Tuesday, April 30, 2013

A historical perspective on oil and world power

Throughout his illustrious career, academic Peter Randon Odell enriched the available oil and gas market commentary and analysis of his time, writing close to 20 books and numerous research papers. In 1970, Odell wrote arguably one of his most authoritative works on the subject – Oil and World Power. He went on to update and revise it no less than eight times with the last imprint reaching bookshelves in 1986.

After over two decades, the old master’s insight is available once again via a Routledge reprint, under its Routledge Revivals Initiative which aims to re-print academic works that have long been unavailable. While the publisher’s hunt for scholarly reprints is rewinding the clock back to the last 120 years, the Oilholic is not the least bit surprised that Odell’s most popular work is among the first to roll off Routledge’s printing presses for 2013 under the Revivals Initiative.

It was Odell who was among the first to catalogue the oil industry’s commercial clout and pragmatically noted in this book that the oil and gas business was one which no country could do without given the inextricable link between industrialisation and fossil fuels.

Above anything else, this reprinted book offers Odell’s insight on the oil and gas business as it had evolved up and until the 1980s, pre-dating the corporate birth of ExxonMobil, the collapse of the Soviet Union, America’s shale bonanza and resource nationalism to the extent we see today. This in itself makes the reprint of Oil and World Power invaluable.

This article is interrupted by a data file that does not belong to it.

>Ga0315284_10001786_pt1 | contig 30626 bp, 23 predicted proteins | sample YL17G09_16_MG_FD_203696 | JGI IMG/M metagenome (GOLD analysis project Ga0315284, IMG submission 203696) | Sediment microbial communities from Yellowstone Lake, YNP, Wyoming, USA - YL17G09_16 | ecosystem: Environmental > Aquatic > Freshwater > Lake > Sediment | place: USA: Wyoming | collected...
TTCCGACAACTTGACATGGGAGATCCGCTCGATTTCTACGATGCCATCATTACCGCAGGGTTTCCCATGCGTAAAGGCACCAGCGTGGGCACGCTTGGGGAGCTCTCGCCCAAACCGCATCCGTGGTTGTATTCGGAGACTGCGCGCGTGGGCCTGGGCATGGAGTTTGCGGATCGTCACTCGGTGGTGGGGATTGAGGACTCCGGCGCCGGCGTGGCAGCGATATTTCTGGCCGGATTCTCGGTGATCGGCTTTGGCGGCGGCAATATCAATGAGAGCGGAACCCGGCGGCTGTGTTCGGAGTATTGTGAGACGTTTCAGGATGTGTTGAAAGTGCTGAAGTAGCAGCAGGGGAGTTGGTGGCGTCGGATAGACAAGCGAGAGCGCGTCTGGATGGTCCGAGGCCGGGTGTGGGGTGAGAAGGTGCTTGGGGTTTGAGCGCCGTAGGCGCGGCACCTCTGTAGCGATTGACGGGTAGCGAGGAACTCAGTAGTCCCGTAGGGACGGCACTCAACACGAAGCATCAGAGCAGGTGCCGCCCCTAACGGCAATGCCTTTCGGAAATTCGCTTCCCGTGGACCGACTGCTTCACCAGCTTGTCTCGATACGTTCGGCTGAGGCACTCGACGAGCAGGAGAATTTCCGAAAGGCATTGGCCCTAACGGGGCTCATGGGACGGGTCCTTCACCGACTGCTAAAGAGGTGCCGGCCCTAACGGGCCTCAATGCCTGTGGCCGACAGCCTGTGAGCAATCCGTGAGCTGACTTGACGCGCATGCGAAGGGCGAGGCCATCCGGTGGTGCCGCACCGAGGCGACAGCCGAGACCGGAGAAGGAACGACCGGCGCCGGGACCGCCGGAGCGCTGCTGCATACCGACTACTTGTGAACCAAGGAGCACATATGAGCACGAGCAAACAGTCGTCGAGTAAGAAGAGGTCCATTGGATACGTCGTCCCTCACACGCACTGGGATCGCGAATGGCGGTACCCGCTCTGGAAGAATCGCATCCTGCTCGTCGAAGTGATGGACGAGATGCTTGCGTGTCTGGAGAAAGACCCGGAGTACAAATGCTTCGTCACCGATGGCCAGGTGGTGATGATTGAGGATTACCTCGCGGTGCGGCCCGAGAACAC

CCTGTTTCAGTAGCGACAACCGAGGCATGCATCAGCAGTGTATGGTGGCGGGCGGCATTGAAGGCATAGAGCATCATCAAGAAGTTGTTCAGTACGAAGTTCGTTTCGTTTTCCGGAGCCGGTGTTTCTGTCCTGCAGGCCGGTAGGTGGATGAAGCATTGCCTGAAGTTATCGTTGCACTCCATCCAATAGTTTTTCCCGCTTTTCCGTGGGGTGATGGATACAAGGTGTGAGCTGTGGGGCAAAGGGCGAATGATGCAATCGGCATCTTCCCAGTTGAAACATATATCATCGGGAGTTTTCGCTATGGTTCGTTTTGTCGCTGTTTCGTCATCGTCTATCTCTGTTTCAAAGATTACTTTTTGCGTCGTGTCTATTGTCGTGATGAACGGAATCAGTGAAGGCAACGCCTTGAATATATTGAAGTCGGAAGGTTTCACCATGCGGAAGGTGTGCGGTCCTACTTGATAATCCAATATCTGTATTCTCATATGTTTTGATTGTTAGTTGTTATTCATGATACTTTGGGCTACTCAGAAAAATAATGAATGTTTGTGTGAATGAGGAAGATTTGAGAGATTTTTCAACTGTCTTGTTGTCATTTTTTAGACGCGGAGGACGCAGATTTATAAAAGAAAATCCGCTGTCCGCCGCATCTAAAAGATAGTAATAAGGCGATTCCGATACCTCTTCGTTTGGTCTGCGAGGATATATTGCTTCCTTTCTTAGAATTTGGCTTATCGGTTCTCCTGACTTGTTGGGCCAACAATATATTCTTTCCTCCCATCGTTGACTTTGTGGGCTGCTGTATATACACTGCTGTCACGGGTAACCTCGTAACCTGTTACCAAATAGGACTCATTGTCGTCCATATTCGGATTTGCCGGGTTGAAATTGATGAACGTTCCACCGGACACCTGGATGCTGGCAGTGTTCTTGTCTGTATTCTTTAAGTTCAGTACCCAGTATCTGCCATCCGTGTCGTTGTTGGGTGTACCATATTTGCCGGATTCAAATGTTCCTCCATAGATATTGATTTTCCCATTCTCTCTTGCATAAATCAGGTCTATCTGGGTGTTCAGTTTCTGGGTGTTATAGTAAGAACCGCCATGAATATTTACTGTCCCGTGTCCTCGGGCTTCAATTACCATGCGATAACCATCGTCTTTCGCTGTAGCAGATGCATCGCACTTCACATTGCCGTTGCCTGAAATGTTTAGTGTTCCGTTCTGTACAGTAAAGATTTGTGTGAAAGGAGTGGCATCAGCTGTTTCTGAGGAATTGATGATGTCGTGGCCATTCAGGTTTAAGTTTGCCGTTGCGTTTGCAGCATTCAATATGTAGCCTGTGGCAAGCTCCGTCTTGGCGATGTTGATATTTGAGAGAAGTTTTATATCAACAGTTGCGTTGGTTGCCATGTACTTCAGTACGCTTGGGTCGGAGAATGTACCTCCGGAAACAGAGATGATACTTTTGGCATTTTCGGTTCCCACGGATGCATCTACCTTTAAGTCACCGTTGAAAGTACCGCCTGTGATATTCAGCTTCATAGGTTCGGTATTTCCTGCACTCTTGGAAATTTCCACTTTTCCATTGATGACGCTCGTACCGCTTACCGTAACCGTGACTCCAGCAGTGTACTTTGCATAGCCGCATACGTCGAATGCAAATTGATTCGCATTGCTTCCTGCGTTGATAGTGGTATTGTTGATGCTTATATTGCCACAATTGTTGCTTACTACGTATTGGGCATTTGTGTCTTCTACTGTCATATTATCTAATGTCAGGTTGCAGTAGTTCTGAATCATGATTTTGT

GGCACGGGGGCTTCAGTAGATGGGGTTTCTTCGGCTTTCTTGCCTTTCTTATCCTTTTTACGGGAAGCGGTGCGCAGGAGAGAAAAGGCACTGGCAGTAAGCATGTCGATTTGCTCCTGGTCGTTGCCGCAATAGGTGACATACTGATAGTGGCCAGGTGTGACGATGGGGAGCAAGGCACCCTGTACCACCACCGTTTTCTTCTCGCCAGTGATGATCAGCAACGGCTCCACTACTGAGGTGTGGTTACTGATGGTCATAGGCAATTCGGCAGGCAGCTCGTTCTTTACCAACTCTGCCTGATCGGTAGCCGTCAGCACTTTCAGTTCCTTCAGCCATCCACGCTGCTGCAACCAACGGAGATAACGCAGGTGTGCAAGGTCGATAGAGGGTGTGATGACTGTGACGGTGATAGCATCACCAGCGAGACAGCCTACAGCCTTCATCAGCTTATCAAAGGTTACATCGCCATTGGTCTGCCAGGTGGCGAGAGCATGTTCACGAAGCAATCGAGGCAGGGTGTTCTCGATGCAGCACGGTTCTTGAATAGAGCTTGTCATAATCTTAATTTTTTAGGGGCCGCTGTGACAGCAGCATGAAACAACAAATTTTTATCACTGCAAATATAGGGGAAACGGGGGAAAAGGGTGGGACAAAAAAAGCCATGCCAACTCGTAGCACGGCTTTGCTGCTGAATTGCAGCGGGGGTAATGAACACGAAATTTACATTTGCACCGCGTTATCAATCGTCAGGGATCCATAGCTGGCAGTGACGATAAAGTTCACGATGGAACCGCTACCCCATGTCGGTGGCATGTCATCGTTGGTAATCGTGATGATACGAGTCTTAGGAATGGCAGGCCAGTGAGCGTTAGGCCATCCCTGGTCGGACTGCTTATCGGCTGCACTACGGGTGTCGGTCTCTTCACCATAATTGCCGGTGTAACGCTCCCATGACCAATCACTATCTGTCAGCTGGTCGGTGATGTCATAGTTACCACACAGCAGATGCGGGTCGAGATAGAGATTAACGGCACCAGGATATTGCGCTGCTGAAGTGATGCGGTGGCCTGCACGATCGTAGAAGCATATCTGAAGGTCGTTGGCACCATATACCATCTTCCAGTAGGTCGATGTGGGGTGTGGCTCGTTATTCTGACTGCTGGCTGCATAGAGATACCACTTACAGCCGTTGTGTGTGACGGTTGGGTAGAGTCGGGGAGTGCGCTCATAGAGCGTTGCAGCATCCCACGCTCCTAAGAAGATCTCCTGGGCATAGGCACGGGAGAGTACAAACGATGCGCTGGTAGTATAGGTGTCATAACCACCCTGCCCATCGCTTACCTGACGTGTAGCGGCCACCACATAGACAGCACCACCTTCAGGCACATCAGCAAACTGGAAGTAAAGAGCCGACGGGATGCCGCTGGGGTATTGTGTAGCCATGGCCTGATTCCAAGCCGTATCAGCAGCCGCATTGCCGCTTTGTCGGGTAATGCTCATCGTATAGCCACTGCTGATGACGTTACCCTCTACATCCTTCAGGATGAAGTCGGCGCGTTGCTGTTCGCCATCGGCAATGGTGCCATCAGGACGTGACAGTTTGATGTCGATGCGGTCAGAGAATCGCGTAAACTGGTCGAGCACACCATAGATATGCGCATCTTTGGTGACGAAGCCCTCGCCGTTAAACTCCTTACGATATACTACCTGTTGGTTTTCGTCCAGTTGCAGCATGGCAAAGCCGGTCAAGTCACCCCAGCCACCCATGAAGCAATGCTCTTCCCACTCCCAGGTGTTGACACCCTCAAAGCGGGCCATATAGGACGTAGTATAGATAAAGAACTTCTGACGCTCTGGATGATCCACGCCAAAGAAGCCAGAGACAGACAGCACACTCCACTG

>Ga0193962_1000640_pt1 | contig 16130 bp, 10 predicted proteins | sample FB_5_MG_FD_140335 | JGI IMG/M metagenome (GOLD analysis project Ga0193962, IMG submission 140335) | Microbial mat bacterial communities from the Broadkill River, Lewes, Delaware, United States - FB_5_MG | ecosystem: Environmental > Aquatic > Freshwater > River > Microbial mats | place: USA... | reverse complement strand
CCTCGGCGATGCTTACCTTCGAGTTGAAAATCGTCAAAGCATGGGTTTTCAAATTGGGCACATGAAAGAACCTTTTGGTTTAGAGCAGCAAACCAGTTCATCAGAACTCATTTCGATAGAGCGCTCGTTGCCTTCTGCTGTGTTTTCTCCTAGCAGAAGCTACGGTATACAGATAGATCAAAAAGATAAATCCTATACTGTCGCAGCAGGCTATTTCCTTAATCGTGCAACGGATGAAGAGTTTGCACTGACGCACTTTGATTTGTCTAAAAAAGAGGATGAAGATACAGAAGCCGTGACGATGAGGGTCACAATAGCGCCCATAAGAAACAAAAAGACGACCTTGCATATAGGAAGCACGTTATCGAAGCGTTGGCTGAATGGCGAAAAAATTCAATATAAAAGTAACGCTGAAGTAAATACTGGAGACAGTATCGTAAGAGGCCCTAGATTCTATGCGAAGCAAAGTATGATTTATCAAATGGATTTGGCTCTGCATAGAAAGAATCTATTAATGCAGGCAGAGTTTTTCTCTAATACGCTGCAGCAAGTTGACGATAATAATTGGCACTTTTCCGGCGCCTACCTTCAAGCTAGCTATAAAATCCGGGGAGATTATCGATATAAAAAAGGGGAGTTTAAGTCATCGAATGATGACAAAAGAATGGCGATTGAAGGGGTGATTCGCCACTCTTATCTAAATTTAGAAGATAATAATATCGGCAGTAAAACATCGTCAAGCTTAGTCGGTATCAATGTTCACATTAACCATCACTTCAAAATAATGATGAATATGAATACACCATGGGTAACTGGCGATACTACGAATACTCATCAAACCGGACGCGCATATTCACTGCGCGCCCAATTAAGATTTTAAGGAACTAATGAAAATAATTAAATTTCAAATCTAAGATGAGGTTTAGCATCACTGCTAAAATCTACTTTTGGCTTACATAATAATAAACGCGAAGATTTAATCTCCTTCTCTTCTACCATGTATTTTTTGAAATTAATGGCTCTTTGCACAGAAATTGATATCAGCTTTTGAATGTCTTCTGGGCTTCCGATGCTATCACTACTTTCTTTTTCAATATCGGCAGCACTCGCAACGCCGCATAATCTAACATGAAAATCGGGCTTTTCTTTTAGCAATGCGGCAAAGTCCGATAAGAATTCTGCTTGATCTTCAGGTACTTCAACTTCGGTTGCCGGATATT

The reader gets a glimpse of energy hegemony as it was up and until the 1980s and Odell’s insight on issues of the day. From OPEC soundbites to the anxieties of consuming nations, from the decline of International Oil Companies (IOCs) to the rise of National Oil Companies (NOCs) – it’s all there, coupled with changing patterns of oil supply and the dramatic fall in oil prices in 1986.

Yet, Odell’s conclusions in this book, of just over 300 pages split by 11 chapters, sound eerily similar; a sort of a forerunner to what industry commentators are mulling over in this day and age. In fact, the deep links, which he refers to in this book, between oil and gas extraction, conflict, resource nationalism, global politics and economic prowess are as entrenched as ever.

After discussing the bigger picture, the author goes on to offer a fair bit of forward-thinking conjecture on the relationship between the oil and gas business and economic development. There are also subtle hints at the resource curse hypothesis – a discussion which was hardly mainstream in the 1980s but is hotly debated these days.

This reprint bears testimony to the brilliance of Odell in tacking such issues head on. It would be of immense value to students of energy economics, industrial studies, international development, geopolitics and political hegemony. But above all, those looking to probe the history of the oil and gas business must certainly reach out for this engaging volume. 

To follow The Oilholic on Twitter click here.

© Gaurav Sharma 2013. Photo: Front Cover – Oil and World Power © Routledge

No comments:


For comments or for professional queries, please email: gaurav.sharma@oilholicssynonymous.com

To follow The Oilholic on Twitter click here
To follow The Oilholic on Google+ click here
To follow The Oilholic on Forbes click here